It’s important to observe that trade secret protection isn’t just important from the point of view of IP, but rather as a competitive business strategy. The European Commission sponsored a survey that illuminated the issue. In a survey of 537 businesses in Europe (EC 2013), 75% of respondents ranked trade secrets as “strategically important to their company’s growth, competitiveness and innovative performance.” The survey found that companies of all sizes relied on trade secrets, including small and medium-size enterprises. Another European Union (EU) survey looked at a variety of methods for protecting or increasing competitiveness in business. Figure 4 shows that trade secrecy ranked ahead of all other forms of IP and just behind pure business strategies such as lead time and product complexity.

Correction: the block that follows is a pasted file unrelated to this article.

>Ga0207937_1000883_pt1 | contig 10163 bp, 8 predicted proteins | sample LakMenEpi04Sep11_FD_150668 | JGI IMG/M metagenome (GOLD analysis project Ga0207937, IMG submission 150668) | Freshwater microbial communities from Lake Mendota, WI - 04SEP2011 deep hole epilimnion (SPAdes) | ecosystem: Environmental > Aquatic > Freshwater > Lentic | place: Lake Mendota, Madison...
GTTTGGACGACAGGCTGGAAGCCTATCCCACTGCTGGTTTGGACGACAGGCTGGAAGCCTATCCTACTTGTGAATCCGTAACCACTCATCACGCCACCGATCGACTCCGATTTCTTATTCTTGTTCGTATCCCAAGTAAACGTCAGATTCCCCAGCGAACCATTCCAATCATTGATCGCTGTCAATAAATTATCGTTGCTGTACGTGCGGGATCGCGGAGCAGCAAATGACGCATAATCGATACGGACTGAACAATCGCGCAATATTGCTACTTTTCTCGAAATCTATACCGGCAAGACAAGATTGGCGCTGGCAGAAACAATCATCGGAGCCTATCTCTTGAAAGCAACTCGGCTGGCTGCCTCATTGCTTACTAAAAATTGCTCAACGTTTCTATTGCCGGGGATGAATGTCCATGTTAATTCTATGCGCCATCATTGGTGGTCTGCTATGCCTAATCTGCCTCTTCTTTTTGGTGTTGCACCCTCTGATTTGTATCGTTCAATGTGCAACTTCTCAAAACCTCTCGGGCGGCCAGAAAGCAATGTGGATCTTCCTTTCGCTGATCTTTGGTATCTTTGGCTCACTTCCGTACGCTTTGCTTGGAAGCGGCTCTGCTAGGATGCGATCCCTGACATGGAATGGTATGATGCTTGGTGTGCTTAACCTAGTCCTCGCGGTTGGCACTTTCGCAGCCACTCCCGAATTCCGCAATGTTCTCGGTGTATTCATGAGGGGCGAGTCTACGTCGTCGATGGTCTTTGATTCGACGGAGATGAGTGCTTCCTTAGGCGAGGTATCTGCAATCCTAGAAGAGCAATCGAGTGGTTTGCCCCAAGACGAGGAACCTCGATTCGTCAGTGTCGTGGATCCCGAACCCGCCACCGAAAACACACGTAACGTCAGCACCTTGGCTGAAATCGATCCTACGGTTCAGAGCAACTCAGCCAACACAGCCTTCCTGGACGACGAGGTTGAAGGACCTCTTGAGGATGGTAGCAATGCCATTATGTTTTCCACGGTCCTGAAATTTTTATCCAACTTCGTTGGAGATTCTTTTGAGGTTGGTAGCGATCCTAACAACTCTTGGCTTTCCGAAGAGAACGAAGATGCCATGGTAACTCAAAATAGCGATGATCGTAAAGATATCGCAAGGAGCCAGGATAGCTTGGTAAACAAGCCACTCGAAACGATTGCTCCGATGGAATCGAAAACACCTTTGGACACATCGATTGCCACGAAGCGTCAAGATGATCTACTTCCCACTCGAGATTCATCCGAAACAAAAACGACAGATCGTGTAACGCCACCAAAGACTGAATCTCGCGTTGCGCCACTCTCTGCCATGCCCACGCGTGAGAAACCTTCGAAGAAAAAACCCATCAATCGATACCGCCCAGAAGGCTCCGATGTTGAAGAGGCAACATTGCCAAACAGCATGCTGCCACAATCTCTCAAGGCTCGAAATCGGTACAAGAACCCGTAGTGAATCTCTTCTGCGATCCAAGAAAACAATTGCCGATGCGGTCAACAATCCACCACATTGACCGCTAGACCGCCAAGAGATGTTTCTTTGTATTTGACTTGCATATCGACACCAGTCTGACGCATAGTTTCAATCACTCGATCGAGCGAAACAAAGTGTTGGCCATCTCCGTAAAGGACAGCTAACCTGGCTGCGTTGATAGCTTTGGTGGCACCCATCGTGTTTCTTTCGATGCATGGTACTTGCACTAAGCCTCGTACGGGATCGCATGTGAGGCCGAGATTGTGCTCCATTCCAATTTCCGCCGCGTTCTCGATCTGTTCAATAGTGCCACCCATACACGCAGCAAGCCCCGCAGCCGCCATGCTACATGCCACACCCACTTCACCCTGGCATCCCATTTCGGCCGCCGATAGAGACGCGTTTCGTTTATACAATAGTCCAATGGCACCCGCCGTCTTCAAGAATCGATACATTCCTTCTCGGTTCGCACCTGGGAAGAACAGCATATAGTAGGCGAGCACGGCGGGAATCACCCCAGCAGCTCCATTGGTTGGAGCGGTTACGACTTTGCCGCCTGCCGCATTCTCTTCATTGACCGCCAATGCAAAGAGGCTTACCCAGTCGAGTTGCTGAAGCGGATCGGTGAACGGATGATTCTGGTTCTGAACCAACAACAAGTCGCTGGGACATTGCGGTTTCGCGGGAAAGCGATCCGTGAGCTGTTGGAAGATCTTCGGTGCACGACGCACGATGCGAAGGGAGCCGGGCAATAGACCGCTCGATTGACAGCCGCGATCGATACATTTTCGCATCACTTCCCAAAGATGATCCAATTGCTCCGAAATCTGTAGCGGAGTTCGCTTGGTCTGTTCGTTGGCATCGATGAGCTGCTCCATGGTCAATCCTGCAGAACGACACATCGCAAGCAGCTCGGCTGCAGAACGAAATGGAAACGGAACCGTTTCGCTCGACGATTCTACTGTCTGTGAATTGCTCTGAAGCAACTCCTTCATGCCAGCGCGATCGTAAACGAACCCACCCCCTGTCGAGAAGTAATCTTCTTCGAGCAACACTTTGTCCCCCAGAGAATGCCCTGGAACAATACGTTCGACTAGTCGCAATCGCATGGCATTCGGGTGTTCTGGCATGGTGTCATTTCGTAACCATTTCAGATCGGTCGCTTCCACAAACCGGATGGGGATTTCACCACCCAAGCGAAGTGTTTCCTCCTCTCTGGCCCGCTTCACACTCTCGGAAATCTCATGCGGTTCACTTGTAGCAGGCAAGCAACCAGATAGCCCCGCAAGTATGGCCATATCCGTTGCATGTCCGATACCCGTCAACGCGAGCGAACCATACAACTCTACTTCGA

Improving India’s Trade Secret Laws There are both bad and good news about India’s trade secret laws. The bad news is that the laws are, in many respects, underdeveloped. The TSPI found that India’s trade secret protection laws lacked many important components, resulting in a very low rank for India on the TSPI. The good news is that India is well-positioned to improve its laws. Trade secret protection relies in part, on the general soundness of the legal system and India’s legal system is relatively strong. For example, enforcing trade secret laws is difficult unless courts provide effective access to evidence and protect confidential information submitted to prove a case. India already does well on both counts. Therefore, unlike some countries with weak legal systems, India can improve trade secret protection by simply clarifying and improving the specific details of its trade secret laws.